HIPAA COMPLIANCE AND SAFEGUARDS
Attempting to become, and remain, HIPAA compliant can be daunting and more than a bit confusing. HIPAA requires all relevant businesses to implement the appropriate safeguards to ensure that their customer’s electronic protected health information (ePHI) is kept confidential and secure.
The HIPAA Security Rule is made up of 3 parts:
1. Administrative Safeguards
2. Physical Safeguards
3. Technical Safeguards
Each set of safeguards is complicated in its own right. However, broken down into sensible pieces, it’s apparent that they are not as daunting as they initially appear.
In this article, we’ll take a look at the administrative safeguards associated with HIPAA. These are safeguards that can, for the most part, be easily implemented at your office today.
The administrative safeguards associated with HIPAA are a collection of policies and procedures that concern the conduct of your workforce, along with the security measures you will need to put in place to protect your customer’s ePHI.
Looking at the administrative safeguards though the broadest scope possible, the components include assigning a privacy officer, completing an annual risk assessment, ensuring employee training, and executing the required agreements with all partners who might also be handling ePHI.
When we look at them closer, administrative safeguards consist of these specific elements:
1. Security Management Process
2. Assigned Security Responsibility
3. Workforce Security
4. Information Access Management
5. Security Awareness and Training
6. Security Incident Procedures
7. Contingency Plan
In order to properly implement these administrative safeguards, there are a number of steps that should be undertaken.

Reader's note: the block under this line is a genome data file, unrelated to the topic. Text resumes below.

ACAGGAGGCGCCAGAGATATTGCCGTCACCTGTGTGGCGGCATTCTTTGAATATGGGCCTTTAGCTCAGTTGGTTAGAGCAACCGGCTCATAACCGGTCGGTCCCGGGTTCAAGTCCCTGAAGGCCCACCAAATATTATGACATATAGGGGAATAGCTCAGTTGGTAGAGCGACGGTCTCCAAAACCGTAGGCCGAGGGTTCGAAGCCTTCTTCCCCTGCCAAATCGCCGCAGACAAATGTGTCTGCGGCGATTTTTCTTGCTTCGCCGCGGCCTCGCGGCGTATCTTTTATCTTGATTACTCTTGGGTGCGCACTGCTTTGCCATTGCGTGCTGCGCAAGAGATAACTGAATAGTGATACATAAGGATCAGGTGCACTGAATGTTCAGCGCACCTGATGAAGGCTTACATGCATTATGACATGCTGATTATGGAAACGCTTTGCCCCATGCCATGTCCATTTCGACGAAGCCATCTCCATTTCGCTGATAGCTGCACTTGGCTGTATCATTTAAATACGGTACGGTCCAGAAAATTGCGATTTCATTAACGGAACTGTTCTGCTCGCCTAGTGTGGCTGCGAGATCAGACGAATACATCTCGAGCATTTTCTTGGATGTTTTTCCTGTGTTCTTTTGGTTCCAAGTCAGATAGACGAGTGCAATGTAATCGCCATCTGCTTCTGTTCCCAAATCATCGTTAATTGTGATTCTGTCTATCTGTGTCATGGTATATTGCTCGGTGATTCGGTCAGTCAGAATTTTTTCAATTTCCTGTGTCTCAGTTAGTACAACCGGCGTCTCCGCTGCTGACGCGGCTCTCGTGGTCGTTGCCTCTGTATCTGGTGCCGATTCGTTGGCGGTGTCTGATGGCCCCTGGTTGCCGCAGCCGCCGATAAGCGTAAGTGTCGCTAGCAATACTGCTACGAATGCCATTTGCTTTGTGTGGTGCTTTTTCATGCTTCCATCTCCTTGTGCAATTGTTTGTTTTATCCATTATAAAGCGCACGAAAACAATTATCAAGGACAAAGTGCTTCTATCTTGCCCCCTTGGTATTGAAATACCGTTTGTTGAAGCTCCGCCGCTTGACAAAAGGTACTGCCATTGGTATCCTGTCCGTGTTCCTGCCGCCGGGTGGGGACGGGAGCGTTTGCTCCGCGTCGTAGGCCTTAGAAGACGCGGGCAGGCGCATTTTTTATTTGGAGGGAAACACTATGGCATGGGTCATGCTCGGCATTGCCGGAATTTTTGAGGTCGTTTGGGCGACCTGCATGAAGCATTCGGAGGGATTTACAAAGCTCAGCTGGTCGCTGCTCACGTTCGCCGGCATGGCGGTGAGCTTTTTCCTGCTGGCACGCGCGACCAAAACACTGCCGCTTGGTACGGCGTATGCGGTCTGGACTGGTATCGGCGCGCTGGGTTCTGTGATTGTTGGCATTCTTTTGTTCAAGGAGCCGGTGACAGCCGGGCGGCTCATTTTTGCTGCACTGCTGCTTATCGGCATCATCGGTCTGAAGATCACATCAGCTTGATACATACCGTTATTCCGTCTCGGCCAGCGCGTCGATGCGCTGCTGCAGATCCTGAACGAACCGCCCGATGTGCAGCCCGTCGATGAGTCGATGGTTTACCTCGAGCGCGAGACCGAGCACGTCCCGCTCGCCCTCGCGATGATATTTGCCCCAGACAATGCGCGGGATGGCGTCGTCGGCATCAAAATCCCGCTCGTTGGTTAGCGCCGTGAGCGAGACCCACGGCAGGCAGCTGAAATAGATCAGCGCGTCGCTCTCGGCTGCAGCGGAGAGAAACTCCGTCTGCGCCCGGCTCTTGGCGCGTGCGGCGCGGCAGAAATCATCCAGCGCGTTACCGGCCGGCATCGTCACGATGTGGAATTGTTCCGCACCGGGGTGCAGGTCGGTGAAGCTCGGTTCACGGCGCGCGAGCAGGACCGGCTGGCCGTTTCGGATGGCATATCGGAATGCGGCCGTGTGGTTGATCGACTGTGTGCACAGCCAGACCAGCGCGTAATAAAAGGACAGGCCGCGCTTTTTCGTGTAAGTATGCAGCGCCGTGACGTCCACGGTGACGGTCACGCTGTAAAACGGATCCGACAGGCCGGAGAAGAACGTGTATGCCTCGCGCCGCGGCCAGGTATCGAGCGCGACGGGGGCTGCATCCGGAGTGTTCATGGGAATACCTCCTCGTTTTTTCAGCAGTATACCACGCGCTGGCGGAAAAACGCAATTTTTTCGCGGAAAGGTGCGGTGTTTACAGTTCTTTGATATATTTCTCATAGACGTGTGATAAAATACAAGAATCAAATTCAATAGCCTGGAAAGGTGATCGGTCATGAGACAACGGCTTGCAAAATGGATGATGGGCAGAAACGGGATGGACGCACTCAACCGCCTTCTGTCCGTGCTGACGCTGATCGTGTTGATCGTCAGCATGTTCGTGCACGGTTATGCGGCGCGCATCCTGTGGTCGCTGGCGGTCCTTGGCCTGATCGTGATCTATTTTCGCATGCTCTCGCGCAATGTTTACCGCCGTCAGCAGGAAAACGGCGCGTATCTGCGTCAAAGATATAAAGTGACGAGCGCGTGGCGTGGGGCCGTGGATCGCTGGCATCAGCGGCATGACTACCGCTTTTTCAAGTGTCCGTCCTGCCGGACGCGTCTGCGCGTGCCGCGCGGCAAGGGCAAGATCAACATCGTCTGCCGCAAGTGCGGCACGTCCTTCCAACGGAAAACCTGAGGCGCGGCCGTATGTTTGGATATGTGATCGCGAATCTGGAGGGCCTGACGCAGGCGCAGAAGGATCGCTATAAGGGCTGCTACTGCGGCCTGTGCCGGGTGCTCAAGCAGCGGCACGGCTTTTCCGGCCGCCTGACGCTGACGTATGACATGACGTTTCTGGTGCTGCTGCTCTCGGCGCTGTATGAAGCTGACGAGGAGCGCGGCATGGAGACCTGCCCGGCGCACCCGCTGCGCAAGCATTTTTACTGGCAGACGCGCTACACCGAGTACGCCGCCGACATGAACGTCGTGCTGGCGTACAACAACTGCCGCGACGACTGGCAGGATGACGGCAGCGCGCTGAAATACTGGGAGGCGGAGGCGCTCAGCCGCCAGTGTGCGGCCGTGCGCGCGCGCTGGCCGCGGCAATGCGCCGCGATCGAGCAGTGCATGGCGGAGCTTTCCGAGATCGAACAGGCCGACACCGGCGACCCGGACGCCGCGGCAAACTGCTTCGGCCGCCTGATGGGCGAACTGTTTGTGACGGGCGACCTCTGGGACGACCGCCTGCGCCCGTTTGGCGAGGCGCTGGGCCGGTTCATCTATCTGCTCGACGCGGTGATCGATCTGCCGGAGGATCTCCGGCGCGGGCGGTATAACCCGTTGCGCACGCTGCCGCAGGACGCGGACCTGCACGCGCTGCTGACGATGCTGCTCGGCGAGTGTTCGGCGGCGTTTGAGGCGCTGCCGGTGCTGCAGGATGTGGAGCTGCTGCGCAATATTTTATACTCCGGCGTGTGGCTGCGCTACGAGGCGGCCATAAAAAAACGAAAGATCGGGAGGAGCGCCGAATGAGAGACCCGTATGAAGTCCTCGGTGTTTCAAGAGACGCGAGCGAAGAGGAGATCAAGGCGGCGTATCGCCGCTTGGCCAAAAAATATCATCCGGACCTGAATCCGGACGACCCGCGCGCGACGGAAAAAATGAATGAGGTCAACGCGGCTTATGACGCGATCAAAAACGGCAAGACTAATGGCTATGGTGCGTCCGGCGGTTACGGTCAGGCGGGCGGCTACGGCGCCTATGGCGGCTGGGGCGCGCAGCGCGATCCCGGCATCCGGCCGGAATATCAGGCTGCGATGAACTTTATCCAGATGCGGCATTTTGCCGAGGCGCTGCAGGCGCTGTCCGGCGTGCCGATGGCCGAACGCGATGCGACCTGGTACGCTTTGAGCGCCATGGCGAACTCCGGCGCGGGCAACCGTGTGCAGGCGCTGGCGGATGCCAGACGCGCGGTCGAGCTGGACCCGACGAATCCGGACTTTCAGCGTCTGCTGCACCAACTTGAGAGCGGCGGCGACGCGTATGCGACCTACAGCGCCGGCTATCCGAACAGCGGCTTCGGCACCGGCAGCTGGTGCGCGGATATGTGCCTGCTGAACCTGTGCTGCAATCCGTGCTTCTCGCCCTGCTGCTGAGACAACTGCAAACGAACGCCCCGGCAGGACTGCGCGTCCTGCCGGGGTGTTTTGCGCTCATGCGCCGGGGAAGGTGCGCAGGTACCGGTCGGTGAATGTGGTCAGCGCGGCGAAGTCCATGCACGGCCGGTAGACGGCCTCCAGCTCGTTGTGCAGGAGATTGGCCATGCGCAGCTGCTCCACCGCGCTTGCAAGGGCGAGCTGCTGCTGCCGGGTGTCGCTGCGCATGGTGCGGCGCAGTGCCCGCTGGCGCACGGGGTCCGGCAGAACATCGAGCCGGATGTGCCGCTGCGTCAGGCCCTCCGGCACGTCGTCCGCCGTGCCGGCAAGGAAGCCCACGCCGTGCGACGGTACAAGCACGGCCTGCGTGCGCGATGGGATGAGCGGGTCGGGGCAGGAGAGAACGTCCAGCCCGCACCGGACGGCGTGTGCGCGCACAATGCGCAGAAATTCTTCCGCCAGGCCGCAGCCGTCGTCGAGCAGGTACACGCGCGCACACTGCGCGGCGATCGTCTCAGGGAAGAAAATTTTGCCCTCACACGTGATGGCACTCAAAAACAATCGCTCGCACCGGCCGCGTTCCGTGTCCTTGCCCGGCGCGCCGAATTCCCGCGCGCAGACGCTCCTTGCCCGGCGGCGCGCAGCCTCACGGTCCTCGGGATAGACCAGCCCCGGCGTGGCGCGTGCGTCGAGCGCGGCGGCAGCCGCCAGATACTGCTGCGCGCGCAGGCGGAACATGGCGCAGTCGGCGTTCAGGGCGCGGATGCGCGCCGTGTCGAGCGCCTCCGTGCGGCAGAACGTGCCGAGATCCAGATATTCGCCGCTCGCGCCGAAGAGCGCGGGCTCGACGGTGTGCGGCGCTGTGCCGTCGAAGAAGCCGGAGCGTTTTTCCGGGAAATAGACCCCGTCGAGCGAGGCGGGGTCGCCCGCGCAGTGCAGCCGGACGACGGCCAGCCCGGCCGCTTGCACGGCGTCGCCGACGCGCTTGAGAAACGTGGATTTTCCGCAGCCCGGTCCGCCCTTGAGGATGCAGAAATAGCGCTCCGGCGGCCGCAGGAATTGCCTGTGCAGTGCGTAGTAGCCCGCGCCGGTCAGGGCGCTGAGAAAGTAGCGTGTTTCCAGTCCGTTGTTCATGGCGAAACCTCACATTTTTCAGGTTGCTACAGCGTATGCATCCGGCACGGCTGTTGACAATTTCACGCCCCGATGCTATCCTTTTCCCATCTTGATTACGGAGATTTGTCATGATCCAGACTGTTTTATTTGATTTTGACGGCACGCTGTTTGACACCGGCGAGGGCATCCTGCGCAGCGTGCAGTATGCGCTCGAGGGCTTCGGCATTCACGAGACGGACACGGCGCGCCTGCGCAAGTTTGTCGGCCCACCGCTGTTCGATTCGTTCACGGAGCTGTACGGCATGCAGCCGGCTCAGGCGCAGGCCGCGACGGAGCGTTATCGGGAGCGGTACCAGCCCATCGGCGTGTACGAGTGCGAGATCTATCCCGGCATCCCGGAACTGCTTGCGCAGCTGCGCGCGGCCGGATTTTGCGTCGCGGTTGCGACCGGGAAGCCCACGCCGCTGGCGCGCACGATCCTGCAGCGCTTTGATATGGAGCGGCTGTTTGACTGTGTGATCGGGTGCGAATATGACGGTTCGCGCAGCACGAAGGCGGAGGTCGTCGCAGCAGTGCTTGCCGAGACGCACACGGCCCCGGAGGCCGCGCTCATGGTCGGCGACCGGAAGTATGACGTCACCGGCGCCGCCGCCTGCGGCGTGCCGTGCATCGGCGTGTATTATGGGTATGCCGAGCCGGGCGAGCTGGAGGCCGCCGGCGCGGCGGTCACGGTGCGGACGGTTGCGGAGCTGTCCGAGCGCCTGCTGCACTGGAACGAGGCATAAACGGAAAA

Security Management Process – Includes both risk analysis and risk management. Risk analysis is used to see where your ePHI is being used and stored, and trying to forecast all the ways that HIPAA could potentially be violated. Risk management means implementing measures that will reduce the potential of HIPAA violations. Security management should also include regular reviews of IT system activity and logs of ePHI access.
Assign Security Responsibility – Within each office, at least one HIPAA “security and privacy officer” should be assigned and properly trained.
Workforce Security – Implement procedures to authorize and supervise employees who work with ePHI, and ensure that an employee’s access to ePHI ends when their employment does.
Information Access Management – Make sure that ePHI is not accessible by unauthorized outside entities (subcontractors). Implement a standardized policy for authorizing outside entities that will have access to ePHI.
Security Awareness and Training – Ensure that there are procedures for employees to follow when they creating and changing their system passwords. Institute a way to monitor and report employee login activity, and periodically send reminders about security and privacy policies to employees.
Security Incident Procedures – Develop a standardized way to document and respond to security incidents.
Contingency Plan – Develop solid business continuity plans that include the ability to continue necessary business functions in case of emergency, and accessible backups of ePHI data and the ability to restore it if lost. Periodically test these plans and revise them as necessary.
Evaluations – Because your business procedures, technology requirements and workforce are continually changing, evaluate and update all of your HIPAA compliance procedures on a regular basis.